This work was supported by the Faculty Study and Research Grant from Davidson College, the R. Craig and Sheila Yoder Applied Research Fellowship, and the Davidson Research Initiative. Additional support by NIH Grants DA045364, DA031725, and DA045714. The NIH had no role in the writing of the manuscript or in the decision to submit the manuscript for publication.
Chemical Messengers: ↑ Chemicals that neurons send to each other to communicate.
Neurons: ↑ Small, interconnected cells that make up the brain. Neurons are specialized to send information to each other.
Acetylcholine: ↑ A chemical messenger that neurons use to produce motivation and attention.
Model: ↑ A simplified version of a complicated scientific problem that helps scientists study that problem more easily, or without causing harm to people.
Knockout Experiment: ↑ Removing an important piece of a system or organism to figure out what that piece normally does.
Hypothesis: ↑ A possible explanation for something that happens in the world. It is typically the starting point for scientific research.
Conflict of Interest
The authors declare that the research was conducted in the absence of any commercial or financial relationships that could be construed as a potential conflict of interest.
We thank Dr. Rachid El Bejjani for providing feedback on the manuscript and Betsy Sugar for contributing to the design and creation of figures. Some cog wheels, black, with correctly rounded dents by Verdy_p is licensed under the public domain. Structure of Cocaine by NEUROtiker is licensed under the public domain. Ghost Logo by Snap Inc. used within brand elements guidelines.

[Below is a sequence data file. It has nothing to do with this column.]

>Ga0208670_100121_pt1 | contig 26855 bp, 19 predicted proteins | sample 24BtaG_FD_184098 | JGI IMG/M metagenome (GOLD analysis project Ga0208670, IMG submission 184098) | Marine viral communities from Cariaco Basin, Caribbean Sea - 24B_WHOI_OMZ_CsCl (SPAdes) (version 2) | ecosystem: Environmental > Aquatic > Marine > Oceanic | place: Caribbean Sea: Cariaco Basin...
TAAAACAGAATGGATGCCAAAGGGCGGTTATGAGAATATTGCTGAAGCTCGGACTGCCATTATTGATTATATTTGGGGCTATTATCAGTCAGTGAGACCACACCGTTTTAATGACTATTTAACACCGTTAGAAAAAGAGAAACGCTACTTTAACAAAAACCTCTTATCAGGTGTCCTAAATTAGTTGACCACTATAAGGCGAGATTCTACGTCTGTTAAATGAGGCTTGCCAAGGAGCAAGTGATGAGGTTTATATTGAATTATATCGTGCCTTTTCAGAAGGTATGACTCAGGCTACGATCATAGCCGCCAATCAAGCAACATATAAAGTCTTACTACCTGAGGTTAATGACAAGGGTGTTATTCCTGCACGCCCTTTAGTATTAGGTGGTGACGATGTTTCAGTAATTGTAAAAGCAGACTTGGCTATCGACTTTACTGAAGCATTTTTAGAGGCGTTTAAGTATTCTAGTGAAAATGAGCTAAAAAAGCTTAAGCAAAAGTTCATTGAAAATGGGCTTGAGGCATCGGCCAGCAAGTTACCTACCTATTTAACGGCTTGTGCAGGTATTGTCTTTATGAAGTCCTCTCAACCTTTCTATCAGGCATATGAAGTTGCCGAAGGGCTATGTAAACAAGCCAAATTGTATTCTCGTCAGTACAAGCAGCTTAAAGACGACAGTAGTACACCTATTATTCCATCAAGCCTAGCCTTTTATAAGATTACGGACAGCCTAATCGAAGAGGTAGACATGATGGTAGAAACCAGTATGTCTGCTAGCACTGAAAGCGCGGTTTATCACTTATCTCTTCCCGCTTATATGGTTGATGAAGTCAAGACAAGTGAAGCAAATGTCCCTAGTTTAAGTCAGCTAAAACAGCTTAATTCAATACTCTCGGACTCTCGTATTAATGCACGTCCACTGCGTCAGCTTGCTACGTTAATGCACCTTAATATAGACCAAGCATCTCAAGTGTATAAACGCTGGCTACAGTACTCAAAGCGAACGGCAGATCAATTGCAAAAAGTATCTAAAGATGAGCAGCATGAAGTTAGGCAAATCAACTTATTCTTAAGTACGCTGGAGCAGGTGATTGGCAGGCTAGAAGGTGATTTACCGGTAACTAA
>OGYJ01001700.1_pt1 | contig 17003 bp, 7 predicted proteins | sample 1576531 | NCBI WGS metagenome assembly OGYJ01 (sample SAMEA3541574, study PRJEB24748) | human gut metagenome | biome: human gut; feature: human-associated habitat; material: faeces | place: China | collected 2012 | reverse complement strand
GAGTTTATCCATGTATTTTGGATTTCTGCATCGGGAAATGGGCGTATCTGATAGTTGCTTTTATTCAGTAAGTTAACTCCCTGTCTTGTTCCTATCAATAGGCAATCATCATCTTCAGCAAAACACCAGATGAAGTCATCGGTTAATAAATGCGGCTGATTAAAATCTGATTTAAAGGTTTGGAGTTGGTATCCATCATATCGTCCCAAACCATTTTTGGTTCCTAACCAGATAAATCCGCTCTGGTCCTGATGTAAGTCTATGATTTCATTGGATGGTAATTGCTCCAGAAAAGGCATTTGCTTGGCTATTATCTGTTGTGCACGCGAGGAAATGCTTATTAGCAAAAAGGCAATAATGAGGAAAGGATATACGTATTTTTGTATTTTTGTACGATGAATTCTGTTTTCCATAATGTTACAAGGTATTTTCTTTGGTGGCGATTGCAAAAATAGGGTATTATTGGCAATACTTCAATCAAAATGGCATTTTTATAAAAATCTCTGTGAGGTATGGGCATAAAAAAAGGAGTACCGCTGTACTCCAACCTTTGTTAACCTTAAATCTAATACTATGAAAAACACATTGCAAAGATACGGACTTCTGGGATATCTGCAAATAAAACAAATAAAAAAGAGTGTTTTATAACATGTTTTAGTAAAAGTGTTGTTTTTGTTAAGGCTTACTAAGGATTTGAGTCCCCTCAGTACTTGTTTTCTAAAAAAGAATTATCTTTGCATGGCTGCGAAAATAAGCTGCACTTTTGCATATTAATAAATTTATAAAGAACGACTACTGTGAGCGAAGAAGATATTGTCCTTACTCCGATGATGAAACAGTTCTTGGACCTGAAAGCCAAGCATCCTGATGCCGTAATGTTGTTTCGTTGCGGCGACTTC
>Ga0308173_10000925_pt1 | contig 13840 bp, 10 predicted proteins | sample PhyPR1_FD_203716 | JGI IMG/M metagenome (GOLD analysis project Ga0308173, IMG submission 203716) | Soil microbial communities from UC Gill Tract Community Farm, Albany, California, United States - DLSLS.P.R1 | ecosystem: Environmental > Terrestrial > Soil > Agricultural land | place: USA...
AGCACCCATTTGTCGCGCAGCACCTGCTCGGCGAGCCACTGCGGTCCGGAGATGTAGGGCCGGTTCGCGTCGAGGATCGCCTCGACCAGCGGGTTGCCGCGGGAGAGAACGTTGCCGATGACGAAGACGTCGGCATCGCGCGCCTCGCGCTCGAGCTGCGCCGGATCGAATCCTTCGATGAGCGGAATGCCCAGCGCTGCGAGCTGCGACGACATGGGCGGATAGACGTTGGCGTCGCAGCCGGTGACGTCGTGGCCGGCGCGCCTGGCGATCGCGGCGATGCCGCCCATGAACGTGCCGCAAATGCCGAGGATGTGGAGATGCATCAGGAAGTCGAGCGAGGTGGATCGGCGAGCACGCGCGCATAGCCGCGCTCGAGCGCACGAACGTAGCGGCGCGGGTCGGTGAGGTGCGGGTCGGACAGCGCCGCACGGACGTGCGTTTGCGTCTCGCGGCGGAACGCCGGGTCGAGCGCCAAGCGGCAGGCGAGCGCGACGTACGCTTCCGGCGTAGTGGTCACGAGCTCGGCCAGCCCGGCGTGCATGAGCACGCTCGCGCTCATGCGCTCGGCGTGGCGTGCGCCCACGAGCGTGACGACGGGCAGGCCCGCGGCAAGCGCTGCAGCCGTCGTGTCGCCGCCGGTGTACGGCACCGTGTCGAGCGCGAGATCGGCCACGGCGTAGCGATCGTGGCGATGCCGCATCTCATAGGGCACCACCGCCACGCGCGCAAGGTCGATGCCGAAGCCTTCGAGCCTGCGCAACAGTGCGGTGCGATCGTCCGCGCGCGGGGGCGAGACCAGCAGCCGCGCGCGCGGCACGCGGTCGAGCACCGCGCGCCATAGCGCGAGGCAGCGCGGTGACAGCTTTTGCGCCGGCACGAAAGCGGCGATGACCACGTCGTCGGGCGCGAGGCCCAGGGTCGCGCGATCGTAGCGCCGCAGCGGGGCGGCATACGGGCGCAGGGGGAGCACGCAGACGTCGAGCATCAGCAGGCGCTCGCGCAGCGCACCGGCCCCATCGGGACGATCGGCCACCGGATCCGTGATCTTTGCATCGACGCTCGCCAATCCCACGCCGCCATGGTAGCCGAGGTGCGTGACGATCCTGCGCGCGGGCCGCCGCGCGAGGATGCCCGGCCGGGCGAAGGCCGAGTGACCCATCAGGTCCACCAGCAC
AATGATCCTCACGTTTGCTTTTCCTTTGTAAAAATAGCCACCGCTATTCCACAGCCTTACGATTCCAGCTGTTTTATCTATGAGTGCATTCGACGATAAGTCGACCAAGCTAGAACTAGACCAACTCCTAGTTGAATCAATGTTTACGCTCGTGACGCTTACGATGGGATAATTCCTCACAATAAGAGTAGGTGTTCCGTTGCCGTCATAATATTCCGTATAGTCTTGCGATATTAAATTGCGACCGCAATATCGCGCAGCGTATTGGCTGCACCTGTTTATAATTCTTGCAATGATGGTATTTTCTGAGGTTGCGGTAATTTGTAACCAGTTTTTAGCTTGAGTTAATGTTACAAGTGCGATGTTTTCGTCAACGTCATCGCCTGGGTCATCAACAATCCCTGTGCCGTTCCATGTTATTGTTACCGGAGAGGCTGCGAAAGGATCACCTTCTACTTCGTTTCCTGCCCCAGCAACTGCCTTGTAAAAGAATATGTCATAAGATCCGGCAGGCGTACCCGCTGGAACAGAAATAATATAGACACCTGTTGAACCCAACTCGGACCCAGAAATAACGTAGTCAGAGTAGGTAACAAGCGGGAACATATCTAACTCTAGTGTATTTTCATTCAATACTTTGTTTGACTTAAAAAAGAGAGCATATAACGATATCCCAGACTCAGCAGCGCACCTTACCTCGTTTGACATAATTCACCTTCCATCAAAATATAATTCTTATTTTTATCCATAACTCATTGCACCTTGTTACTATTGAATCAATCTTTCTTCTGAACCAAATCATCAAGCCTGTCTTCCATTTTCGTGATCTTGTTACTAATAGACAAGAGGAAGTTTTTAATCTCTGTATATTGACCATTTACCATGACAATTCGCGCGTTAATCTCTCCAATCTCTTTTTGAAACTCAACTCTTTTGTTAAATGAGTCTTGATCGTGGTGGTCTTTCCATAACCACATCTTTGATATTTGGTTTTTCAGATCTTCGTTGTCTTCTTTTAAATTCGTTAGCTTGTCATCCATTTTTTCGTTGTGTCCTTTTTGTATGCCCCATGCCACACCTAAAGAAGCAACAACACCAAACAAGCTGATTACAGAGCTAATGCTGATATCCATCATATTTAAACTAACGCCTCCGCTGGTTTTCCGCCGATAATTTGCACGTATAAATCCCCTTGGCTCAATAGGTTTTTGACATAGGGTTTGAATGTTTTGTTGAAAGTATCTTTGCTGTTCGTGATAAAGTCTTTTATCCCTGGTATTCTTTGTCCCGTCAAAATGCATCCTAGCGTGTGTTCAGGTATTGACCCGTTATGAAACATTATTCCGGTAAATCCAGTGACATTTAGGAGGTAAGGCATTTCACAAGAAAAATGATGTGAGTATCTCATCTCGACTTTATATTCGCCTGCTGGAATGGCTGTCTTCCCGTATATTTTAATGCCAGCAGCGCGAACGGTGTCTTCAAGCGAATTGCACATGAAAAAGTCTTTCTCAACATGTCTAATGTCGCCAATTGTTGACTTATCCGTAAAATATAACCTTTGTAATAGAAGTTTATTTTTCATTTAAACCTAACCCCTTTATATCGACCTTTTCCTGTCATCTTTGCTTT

Original Source Article
↑Emerson, S., Hay, M., Smith, M., Granger, R., Blauch, D., Snyder, N., et al. 2021. Acetylcholine signaling genes are required for cocaine-stimulated egg laying in Caenorhabditis elegans. G3. 11:jkab14. doi: 10.1093/g3journal/jkab143
 ↑ Sussman, S., and Sussman, A. N. 2011. Considering the definition of addiction. Int. J. Environ. Res. Public Health. 8:4025–38. doi: 10.3390/ijerph8104025
 ↑ Richards, J. R., and Laurin, E. G. 2020. “Cocaine,” in StatPearls (Treasure Island, FL: StatPearls Publishing). Available online at: http://www.ncbi.nlm.nih.gov/books/NBK430769/
 ↑ Sheffler, Z. M., Reddy, V., and Pillarisetty, L. S. 2021. “Physiology, neurotransmitters,” in StatPearls (Treasure Island, FL: StatPearls Publishing). Available online at: http://www.ncbi.nlm.nih.gov/books/NBK539894/
 ↑ Williams, M. J., and Adinoff, B. 2008. The role of acetylcholine in cocaine addiction. Neuropsychopharmacology. 33:1779–97. doi: 10.1038/sj.npp.1301585
 ↑ Schafer, W. R. 2006. Genetics of egg-laying in worms. Ann. Rev. Genet. 40:487–509. doi: 10.1146/annurev.genet.40.110405.090527
 ↑ Kampman, K. M. 2020. The treatment of cocaine use disorder. Sci. Adv. 5:aax1532. doi: 10.1126/sciadv.aax1532